Project description:The current study was conducted to evaluate the antioxidant, analgesic, antihyperglycemic, neuropharmacological and antidiarrheal activities of ethanolic extract of Lepisanthes rubiginosa L. leaves in different experimental models.Quantitative and qualitative analysis were done by TLC (thin layer chromatography) and DPPH (1,1-diphenyl-2-picrylhydrazyl) free radical scavenging assay. Analgesic, antihyperglycemic and antidiarrheal activities were evaluated using acetic acid induced writhing in mice, oral glucose tolerance test and castor oil induced diarrhea, respectively. Neuropharmacological activity was investigated in mice using both Open Field and Hole Board methods.TLC analysis indicated the presence of antioxidant compounds in the extract we used. The extract showed IC50 value was 31.62 μg/mL whereas the standard ascorbic acid showed 12.02 μg/mL. In acetic acid induced writhing assay, the extract showed 46.07% and 58.43% writhing inhibition at the doses of 250 mg/kg and 500 mg/kg body weight, respectively whereas standard diclofenac-Na (25 mg/kg) showed 86.52% writhing inhibition. The plant extract showed significant (p < 0.05) antihyperglycemic activity on mice as compared to control groups. In neuropharmacological activity assay the experimental animal showed a noticeable decrease in locomotion by showing a decrease in number of square crossed and head dipping at both doses (250 mg/kg & 500 mg/kg). In antidiarrheal activity test, the plant extract at the doses of 250 mg/kg and 500 mg/kg showed percent inhibition of defecation 57.89 and 77.19 respectively, whereas standard loperamide (3 mg/kg) showed percent inhibition of defecation 88.59.The results demonstrated that the extract has potential antioxidant, analgesic, antihyperglycemic, neuropharmacological and antidiarrheal activity.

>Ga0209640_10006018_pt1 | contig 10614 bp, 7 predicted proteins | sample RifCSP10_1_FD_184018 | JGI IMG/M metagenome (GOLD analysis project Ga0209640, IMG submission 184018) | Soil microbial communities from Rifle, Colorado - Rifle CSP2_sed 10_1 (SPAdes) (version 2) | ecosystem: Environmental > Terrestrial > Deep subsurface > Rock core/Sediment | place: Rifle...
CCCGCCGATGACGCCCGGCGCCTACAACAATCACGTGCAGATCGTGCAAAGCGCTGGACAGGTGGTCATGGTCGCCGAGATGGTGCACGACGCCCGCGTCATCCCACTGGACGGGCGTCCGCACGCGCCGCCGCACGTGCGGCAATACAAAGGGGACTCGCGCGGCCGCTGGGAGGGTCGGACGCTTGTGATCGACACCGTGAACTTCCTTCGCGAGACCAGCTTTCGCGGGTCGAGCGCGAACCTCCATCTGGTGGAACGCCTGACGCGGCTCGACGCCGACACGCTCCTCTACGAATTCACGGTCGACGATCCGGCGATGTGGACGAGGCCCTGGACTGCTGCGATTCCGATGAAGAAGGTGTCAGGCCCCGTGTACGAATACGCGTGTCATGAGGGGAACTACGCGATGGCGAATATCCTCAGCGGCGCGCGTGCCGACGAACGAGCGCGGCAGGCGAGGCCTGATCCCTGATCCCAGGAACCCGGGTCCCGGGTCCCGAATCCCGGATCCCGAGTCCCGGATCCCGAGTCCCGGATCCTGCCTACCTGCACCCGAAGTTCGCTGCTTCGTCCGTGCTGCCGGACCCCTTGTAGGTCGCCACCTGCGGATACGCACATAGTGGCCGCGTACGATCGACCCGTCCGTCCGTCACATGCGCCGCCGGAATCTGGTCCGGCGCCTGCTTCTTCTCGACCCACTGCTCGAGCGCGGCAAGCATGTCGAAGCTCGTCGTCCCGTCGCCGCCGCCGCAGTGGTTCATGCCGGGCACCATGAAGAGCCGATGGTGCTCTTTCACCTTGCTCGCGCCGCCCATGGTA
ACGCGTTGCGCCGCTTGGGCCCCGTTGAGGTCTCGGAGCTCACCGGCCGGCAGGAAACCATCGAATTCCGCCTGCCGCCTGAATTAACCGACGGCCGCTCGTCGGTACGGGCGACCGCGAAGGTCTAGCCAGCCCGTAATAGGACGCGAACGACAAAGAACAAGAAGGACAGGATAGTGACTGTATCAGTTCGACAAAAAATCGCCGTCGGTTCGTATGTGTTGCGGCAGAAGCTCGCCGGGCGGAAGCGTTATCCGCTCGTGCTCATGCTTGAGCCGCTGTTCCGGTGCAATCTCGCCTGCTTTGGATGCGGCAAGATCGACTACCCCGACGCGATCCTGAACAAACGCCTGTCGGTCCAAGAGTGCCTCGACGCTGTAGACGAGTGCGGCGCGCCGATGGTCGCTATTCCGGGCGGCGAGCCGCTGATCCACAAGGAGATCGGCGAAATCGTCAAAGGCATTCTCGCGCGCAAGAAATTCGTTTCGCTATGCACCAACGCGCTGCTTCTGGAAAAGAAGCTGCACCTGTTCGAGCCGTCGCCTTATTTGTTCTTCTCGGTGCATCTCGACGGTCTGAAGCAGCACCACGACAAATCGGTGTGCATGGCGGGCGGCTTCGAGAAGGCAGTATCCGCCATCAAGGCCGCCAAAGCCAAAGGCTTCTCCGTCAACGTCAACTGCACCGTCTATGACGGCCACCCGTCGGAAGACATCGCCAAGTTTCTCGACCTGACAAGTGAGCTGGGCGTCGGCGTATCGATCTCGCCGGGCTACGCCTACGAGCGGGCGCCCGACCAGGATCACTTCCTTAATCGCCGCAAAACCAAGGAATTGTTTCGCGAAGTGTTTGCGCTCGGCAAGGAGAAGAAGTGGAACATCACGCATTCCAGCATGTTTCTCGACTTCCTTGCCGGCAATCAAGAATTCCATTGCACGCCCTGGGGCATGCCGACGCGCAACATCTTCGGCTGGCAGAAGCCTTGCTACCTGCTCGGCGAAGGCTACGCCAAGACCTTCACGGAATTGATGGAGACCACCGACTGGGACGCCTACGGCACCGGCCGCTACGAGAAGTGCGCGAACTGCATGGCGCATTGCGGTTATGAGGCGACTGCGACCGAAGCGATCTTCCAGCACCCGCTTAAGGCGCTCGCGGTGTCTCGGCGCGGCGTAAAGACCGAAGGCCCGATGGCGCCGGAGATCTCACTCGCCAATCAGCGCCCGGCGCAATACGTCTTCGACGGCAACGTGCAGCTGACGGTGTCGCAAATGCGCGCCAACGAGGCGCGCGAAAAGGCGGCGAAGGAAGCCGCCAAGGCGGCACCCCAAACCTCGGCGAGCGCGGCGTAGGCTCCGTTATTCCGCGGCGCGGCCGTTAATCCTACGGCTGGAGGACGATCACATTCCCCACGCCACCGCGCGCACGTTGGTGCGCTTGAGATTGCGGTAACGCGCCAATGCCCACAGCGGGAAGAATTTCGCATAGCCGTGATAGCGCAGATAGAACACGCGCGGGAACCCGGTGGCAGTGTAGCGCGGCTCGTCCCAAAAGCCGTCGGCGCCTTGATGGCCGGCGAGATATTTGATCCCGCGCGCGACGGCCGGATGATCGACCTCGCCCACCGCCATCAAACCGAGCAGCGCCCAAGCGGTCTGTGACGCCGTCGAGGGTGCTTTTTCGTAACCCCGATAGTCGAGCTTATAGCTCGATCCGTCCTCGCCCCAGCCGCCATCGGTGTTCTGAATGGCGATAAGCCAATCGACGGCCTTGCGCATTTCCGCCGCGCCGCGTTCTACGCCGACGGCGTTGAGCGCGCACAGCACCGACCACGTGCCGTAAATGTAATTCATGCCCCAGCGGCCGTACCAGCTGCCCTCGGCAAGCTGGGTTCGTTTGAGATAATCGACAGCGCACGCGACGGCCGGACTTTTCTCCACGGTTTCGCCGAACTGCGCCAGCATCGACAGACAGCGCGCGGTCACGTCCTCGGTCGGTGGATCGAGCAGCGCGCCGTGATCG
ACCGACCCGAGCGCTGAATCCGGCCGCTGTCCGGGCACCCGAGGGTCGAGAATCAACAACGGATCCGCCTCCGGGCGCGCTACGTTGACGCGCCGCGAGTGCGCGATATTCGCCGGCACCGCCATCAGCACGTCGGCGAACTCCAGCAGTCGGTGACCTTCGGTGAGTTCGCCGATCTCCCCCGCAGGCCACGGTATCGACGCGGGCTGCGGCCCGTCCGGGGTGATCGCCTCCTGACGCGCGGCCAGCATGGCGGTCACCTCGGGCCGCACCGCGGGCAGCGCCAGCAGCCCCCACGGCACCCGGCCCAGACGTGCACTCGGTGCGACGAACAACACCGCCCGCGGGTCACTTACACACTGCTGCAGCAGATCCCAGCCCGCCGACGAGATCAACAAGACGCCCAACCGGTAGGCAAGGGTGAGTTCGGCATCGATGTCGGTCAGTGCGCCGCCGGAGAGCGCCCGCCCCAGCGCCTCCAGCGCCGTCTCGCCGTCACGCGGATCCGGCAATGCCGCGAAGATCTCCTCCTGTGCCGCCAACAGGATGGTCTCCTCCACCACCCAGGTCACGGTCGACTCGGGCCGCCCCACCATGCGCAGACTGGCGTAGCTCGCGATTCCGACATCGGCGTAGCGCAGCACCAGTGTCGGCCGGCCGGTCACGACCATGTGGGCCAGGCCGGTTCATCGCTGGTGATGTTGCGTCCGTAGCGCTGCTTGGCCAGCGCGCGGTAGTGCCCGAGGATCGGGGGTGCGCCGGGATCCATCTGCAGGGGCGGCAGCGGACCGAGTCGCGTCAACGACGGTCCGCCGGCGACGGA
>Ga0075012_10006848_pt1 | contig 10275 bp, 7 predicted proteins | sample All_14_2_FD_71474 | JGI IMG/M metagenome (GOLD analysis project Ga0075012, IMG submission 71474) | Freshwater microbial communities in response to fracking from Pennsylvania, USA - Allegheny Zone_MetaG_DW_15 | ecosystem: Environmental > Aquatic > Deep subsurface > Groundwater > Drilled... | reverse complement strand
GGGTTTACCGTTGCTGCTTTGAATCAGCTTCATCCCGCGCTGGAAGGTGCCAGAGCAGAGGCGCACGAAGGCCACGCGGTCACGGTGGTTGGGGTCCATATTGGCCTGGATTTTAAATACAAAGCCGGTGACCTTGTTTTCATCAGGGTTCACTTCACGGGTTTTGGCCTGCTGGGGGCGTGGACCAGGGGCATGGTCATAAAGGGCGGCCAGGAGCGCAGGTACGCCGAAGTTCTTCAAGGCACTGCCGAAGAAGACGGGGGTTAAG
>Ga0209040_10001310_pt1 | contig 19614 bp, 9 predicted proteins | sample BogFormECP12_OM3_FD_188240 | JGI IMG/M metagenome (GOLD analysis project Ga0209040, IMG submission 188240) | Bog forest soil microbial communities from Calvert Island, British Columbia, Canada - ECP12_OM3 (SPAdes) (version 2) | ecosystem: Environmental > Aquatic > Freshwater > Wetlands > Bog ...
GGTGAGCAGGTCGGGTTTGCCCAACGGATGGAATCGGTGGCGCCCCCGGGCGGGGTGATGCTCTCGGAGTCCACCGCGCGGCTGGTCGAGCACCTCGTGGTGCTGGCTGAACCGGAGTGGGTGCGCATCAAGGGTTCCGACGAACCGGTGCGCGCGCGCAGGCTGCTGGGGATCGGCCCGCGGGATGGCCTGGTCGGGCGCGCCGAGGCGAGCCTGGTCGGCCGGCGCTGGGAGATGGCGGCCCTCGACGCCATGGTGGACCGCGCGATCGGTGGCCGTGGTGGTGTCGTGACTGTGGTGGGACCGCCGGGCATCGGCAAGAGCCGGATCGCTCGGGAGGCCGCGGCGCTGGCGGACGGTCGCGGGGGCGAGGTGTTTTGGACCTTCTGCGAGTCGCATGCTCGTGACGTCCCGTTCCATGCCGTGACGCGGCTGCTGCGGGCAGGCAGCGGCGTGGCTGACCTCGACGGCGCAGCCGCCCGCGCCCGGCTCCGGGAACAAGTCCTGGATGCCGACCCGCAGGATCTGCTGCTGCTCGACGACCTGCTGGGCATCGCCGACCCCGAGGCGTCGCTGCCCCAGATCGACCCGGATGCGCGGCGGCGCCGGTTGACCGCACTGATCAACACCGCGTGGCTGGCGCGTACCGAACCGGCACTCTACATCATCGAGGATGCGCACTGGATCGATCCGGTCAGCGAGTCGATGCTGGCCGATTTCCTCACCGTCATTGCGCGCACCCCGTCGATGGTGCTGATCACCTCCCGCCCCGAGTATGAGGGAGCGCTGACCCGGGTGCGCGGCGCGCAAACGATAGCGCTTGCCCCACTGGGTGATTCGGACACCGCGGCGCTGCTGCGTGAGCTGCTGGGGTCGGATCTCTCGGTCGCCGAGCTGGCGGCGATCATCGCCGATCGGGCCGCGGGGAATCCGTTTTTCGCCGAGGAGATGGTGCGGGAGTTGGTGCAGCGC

Project description:This study aims to delineate the effects of Manilkara zapota Linn. (Sapodilla) fruit chloroform (Mz.CHCl3) and aqueous (Mz.Aq) extracts tested through different techniques. Antidiarrheal activity and intestinal fluid accumulation were examined by using castor oil-induced diarrhea and castor oil fluid accumulation models. Isolated rabbit jejunum tissues were employed for in vitro experiments. Antimotility and antiulcer were performed through charcoal meal transient time and ethanol-induced ulcer assay, molecular studies were conducted through proteomic analysis, and virtual screening was performed by using a discovery studio visualizer (DSV). Mz.CHCl3 and Mz.Aq extracts attributed dose-dependent (50-300?mg/kg) protection (20-100%) against castor oil-induced diarrhea and dose-dependently (50-300?mg/kg) inhibited intestinal fluid secretions in mice. Mz.CHCl3 and Mz.Aq extracts produce relaxation of spontaneous and K+ (80?Mm) induced contractions in isolated tissue preparations and decreased the distance moved by charcoal in the gastrointestinal transit model in rats. It showed gastroprotective effect in ulcerative stomach of rats and decreased levels of IL-18 quantified by proteomic analysis. Histopathological results showed ethanol-induced significant gastric injury, leading to cloudy swelling, hydropic degeneration, apoptosis, and focal necrosis in all gastric zones using hematoxylin and eosin (H&E) staining. Moreover, ethanol increased the activation and the expression of tumor necrotic factor (TNF-?), cyclooxygenase (COX-2), and nuclear factor kappa-light-chain-enhancer of activated B cells (p-NF?B). In silico results were comparative to in vitro results evaluated through virtual screening. Moreover, ethanol increased the activation and expression of tumor necrotic factor, cyclooxygenase, and nuclear factor kappa-light-chain-enhancer of activated B cells. This study exhibits the gastroprotective effect of Manilkara zapota extracts in the peritoneal cavity using a proteomic and in silico approach which reveals different energy values against target proteins, which mediate the gastrointestinal functions.